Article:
Preliminary results show Israel's Foreign Minister Tzipi Livni appears to have won 47% of votes to replace Israeli Prime Minister Ehud Olmert at the head of the Kadima party. Her opponent Shaul Mofaz secured at least 37% of the vote.
Also read: Ruling Kadima Party votes to replace Olmert
Israeli Foreign Minister Tzipi Livni won a Kadima party vote on Wednesday to replace Ehud Olmert, putting her on track to succeed the scandal-plagued prime minister as head of the government, exit polls showed.
The polls from three different television stations showed her winning between 47 and 49 percent of the vote, with a lead of at least 10 points over her main opponent, Transport Minister Shaul Mofaz, giving her a clear victory.
Livni, who has been leading US-backed negotiations with the Palestinians, would have 42 days to form a government if she hopes to avert snap elections that polls say would bring the right-wing Likud party to power.
"People know they can make a change," the former Mossad spy said after casting her ballot in Tel Aviv.
"The change begins here, at the polling booth," said Livni, whose reputation for integrity has kept her out of the scandals that have plagued Kadima and Olmert.
Polling ahead of the election had showed Livni, already regarded as Israel's most powerful woman, as the front-runner, followed by Mofaz, a hawkish former general.
Two other ministers competing in the election trailed far behind.
The election, though decisive, looks unlikely to end the political turmoil brought on by graft accusations against Olmert, as it remains uncertain whether Livni will be able to form a government and take over the premiership.
The political turbulence further dims chances of reaching a Middle East peace deal by the end of the year, a goal Olmert and Palestinian president Mahmud Abbas had set at a US conference that relaunched talks last November.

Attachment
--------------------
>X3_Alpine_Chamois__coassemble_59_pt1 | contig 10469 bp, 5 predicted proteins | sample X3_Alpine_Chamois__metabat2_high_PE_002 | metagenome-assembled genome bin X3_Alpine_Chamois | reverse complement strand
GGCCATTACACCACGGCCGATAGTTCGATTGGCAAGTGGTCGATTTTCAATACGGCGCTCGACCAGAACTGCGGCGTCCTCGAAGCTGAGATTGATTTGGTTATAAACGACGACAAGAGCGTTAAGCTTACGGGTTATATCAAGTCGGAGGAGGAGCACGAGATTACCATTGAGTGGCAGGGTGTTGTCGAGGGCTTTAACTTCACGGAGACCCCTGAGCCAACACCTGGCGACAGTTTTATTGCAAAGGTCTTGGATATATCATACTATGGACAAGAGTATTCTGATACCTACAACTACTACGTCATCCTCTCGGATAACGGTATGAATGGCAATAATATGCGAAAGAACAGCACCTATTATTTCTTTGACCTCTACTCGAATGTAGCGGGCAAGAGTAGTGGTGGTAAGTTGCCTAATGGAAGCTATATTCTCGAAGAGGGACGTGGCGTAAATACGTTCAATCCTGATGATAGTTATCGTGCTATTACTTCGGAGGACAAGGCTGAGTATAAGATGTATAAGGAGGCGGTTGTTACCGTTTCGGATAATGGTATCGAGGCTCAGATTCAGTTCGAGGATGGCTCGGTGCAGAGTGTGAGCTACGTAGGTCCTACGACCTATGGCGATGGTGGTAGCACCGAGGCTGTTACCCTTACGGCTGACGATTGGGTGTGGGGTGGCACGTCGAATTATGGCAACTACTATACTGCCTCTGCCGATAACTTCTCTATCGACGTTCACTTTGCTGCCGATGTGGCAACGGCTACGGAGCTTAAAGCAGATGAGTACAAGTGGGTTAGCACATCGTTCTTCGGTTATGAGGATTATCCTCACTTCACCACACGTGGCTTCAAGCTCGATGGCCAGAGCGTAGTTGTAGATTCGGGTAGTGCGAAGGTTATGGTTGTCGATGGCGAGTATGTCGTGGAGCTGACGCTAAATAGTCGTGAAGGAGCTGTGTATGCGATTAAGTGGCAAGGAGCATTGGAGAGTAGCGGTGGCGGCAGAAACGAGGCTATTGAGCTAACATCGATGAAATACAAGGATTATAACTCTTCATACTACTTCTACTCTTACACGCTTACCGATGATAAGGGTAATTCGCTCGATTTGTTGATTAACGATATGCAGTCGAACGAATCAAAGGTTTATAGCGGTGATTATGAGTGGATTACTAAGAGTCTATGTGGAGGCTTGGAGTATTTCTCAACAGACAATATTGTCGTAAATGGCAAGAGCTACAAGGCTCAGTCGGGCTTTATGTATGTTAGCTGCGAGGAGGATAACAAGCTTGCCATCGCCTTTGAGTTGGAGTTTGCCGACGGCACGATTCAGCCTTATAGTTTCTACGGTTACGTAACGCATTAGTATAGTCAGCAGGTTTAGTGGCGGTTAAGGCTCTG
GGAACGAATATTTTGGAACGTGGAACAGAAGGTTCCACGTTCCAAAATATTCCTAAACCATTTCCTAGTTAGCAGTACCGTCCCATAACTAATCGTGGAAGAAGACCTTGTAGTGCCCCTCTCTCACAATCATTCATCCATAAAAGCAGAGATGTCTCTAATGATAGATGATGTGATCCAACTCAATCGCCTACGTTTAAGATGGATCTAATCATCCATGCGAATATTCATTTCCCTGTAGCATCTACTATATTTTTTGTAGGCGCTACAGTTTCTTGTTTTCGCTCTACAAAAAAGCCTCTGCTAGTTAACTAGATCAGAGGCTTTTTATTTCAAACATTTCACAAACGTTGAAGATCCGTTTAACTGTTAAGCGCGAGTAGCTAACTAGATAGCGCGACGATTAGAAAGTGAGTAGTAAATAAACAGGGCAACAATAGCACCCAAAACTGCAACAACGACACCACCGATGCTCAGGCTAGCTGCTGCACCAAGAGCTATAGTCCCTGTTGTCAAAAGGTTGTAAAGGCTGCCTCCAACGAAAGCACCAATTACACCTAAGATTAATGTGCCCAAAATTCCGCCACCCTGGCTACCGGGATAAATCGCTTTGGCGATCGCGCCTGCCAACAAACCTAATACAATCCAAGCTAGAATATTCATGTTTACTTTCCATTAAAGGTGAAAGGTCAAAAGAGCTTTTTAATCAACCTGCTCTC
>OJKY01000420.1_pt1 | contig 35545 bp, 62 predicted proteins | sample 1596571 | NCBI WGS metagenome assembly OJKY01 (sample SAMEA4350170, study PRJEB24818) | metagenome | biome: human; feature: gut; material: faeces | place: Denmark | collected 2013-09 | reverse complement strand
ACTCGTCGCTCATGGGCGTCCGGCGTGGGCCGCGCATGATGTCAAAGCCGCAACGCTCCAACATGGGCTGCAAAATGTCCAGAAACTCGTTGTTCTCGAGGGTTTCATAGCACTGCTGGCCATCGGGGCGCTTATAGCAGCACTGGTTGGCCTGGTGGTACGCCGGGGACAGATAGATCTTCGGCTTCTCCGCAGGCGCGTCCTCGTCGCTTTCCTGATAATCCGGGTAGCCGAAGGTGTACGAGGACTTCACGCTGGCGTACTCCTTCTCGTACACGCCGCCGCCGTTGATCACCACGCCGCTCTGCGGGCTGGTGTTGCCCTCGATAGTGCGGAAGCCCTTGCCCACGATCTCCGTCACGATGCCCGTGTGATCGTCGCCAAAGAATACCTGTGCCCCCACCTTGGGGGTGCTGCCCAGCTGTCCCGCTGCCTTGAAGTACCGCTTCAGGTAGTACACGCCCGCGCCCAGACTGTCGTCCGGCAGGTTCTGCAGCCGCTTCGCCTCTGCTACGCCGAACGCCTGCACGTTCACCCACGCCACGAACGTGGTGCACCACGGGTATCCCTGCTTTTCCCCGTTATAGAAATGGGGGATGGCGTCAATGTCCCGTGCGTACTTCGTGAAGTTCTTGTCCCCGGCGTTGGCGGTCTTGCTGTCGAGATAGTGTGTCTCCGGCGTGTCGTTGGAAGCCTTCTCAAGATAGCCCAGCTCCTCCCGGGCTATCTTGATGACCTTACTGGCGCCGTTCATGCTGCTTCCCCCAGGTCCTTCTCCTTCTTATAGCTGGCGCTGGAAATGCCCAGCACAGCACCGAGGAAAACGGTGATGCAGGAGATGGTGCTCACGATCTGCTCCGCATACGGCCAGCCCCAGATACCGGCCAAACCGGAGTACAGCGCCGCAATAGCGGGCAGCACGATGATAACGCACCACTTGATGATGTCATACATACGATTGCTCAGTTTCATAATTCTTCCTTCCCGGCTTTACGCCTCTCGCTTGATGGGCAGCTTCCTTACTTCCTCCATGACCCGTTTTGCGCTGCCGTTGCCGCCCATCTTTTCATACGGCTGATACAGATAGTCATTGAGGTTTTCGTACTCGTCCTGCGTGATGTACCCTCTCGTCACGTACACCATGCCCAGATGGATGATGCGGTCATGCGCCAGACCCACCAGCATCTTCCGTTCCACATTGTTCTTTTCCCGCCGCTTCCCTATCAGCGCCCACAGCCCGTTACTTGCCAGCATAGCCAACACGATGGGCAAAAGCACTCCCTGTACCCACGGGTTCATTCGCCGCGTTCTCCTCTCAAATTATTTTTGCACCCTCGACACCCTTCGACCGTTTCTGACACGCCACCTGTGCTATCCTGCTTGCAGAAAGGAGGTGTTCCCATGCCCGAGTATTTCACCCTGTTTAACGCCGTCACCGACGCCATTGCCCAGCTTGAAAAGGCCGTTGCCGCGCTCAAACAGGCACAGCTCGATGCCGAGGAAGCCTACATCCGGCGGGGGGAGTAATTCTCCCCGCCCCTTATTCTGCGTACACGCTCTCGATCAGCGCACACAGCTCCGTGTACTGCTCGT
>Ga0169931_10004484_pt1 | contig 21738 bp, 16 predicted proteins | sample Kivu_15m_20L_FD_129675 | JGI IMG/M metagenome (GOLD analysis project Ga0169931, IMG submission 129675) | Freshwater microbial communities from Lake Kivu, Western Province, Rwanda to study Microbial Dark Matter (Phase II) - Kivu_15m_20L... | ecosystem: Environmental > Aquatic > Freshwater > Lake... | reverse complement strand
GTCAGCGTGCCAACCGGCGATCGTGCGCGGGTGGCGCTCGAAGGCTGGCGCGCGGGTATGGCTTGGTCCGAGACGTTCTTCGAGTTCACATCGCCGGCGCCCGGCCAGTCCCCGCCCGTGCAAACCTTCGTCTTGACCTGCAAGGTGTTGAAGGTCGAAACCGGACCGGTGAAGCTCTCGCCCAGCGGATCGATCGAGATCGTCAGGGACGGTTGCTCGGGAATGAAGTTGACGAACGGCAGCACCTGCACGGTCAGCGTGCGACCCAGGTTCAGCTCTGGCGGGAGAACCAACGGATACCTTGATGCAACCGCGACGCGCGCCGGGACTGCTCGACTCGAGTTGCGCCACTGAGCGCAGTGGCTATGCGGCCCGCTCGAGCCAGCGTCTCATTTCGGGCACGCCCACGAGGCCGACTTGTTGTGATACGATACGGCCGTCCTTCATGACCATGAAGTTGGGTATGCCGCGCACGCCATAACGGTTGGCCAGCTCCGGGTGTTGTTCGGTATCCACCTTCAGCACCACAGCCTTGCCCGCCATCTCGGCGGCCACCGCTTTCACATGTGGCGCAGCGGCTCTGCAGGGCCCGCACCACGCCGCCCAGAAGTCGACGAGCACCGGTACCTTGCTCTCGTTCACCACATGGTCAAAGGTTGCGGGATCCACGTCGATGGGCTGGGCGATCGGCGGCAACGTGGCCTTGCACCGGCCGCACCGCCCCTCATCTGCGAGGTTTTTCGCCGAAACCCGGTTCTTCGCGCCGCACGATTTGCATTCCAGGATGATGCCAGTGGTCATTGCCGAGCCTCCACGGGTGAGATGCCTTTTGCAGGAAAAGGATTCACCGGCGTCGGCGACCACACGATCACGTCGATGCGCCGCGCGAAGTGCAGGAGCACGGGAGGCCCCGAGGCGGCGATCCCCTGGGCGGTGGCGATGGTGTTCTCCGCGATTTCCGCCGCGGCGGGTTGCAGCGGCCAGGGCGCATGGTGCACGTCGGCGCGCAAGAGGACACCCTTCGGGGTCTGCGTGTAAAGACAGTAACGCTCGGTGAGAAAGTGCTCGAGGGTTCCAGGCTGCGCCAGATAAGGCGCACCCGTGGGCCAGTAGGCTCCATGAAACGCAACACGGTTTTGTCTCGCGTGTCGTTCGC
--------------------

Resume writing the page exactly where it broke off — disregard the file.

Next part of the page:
Olmert, who announced on July 30 that he would step down once his Kadima party has picked a new leader, has faced public uproar over a string of corruption investigations that could lead to criminal charges against him.
Kadima was expected to officially announce the name of its new leader early on Thursday if the winner garners at least 40 percent. Otherwise, the top two vote-getters will head to a September 24 run-off election.
But Olmert is likely to wait until after the Jewish New Year celebrations and formally resign early next month, according to Israeli media.
The next Kadima leader will have to assemble a majority in the 120-member parliament or Knesset, during which time Olmert may head an interim government.
The election drew little excitement among Israelis, with editorialists generally unenthusiastic about the candidates.
"It is not an easy choice. Choosing between Tzipi Livni and Shaul Mofaz is like choosing between two shades of grey," the top-selling Yediot Aharonot said ahead of the vote.
Like Olmert the two contenders had left Likud to join Kadima under the leadership of the party's founder Ariel Sharon in late 2005, but they ran on sharply contrasting platforms.
Livni, 50, advocates withdrawing from most of the occupied West Bank and east Jerusalem in order to reach a two-state solution.
Mofaz, 59, a former army chief of staff and defence minister, opposes making gestures to boost the secular Palestinian president as long as the Islamist Hamas movement controls the Gaza Strip.
About 74,000 party members were eligible to vote, and exit polls estimated around 50 percent participation.
Date created : 2008-09-17